BTW, although it was less common than wood (which OP has already said was not an option) tile was indeed used in kitchens in homes of that era for reasons of "sanitation", and the obsession with same was in full swing by 1897, since it could be scrubbed with harsh cleaners. Most common were small mosaics (hexagons, octagons, or squares, which can be obtained quite cheaply if you hunt, and gray grout please) but 6-8" unglazed/matte-glazed quarry tiles (also can be had inexpensively, unglazed quarry tiles need periodic sealing) were also used. Daltile also makes a lovely brick-look tile that I would consider for a floor if it were appropriate to the rest of the kitchen; the style name is "Union Square". I don't know how expensive that is though.

The oft-suggested (and also oft-debated about whether it's actually period correct) black-and-white checkerboard is a beeyatch to take care of. Every bit of schmutz shows up - the dark crud is obvious on the white, light-colored debris glows like a beacon on the black.

Jane Powell's "Bungalow Kitchens", like "Bungalow Bathrooms", is poorly named - the information in it doesn't just apply to bungalows, it covers pretty much the whole period from 1890-WWII, and there is a TON of meticulously researched information in it. I strongly recommend it.

Here is a link that might be useful: kgwlisa's kitchen floor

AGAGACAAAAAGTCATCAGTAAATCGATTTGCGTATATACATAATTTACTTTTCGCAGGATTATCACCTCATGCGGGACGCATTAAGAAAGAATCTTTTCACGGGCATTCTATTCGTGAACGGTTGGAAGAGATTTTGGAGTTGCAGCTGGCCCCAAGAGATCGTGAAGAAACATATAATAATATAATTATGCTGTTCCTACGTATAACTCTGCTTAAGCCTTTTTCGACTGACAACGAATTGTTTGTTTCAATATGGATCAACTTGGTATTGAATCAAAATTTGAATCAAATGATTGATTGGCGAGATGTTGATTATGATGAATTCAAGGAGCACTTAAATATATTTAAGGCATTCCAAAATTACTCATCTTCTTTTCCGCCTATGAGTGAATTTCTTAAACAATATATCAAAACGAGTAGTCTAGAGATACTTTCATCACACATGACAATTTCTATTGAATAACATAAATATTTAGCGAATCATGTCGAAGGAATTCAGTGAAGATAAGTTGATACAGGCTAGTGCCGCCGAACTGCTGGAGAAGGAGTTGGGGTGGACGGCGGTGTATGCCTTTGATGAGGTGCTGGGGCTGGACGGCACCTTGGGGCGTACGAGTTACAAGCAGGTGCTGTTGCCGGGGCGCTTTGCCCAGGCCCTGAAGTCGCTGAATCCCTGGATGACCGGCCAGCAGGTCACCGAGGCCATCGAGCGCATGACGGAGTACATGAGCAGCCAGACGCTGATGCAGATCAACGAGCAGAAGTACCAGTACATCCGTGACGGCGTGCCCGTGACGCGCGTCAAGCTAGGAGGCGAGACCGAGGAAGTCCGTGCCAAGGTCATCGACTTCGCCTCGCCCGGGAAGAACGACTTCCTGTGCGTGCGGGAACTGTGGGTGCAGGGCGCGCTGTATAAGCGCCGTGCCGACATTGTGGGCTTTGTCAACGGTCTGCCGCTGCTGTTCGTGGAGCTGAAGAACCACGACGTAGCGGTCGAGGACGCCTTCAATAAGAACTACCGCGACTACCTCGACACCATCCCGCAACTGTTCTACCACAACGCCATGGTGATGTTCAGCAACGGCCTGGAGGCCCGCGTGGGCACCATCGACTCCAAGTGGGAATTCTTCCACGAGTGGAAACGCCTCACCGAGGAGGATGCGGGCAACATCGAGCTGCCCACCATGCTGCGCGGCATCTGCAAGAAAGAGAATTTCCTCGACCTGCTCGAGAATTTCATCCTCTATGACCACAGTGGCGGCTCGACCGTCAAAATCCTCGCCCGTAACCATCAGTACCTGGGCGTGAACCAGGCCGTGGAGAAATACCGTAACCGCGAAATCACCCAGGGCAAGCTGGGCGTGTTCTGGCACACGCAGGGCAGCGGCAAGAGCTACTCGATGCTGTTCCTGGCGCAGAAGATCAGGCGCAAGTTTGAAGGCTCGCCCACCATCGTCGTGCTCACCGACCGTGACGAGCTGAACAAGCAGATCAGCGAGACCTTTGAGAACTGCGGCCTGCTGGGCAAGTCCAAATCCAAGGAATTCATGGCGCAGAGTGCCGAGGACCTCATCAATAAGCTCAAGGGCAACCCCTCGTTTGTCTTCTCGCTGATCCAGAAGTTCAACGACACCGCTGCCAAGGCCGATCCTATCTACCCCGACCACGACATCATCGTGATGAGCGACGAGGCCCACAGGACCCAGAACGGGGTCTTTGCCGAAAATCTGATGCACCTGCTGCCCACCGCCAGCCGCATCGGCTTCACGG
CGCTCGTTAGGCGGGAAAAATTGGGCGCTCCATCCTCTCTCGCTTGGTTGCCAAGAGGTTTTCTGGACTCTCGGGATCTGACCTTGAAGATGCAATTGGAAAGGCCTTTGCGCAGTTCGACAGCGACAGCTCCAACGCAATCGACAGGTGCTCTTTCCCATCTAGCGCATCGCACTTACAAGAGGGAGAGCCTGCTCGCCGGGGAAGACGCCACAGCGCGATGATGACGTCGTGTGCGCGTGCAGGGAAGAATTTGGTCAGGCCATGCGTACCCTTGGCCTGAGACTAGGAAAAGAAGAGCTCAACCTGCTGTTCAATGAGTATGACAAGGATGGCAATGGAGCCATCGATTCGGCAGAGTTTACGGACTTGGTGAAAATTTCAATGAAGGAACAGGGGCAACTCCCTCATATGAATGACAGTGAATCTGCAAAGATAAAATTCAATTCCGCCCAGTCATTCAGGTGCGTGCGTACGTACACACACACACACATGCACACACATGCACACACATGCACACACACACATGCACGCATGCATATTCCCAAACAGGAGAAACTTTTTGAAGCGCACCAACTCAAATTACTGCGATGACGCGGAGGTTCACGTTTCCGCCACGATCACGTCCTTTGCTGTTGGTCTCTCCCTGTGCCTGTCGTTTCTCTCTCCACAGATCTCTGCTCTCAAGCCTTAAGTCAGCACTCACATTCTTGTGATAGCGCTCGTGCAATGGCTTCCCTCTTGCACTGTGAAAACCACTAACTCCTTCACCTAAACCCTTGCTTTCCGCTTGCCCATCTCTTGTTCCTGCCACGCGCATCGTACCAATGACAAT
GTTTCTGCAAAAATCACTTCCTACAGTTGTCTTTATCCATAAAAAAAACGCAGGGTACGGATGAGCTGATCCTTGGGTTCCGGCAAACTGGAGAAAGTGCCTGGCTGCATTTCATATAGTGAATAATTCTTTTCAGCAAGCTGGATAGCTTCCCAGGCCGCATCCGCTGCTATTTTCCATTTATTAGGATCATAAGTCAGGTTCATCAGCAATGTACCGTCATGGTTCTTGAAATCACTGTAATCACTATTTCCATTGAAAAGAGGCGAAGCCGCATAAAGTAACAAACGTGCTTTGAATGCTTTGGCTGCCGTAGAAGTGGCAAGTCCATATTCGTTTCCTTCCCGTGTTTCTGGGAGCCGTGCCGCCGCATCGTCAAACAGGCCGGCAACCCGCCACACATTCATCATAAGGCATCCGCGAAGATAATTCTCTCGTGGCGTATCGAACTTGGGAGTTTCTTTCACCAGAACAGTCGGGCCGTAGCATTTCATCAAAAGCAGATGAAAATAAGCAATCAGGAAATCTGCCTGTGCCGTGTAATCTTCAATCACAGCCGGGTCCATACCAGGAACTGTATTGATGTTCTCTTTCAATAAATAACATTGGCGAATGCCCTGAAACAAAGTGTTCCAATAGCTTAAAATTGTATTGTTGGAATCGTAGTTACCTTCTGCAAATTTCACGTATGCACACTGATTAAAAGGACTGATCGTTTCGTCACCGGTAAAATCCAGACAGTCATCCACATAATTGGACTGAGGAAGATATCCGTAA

Bookmark   July 18, 2008 at 3:28PM
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whitebarn

I presume you have already looked, but if you head into the basement and look up you will see if you have hard wood or not. That is how we found ours!

    Bookmark   July 23, 2008 at 7:05PM
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lauren674

I 2nd whitebarn. Under our two layers of vinyl was a sub floor which was stapled onto the black glue layer from removed lino and under that was the original maple which we repaired and refinished.

    Bookmark   July 24, 2008 at 3:42PM
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newdawn1895

I have an Victorian Cottage circa 1895. And my floor is just done in a black and white checker board pattern. You know those cheap tiles you put down.

But I really like it for the time being, it looks very dramatic.

I have a picture of the floor in the photo galleries if you care to see it. My kitchen and dining rooms are combined and very large. One of the selling points for me.

Go to photo galleries click "Home Galleries" then click my Favorite pictures. And the picture of my room is the eleventh picture. Just click it and it will be large.
I am not quite finished with the room as you will see. The quilt is not hung high enough. etc. etc.

Also, if you are interested I have a bedroom in the same home galleries (sixth picture) I think. The cream colored bedroom with the bed curtains.

I would love to see a picture of your house.

I need on the job training in order to learn how to put pictures in photobucket. lol

Good luck with your flooring.

Jane from Alabama

    Bookmark   July 24, 2008 at 9:42PM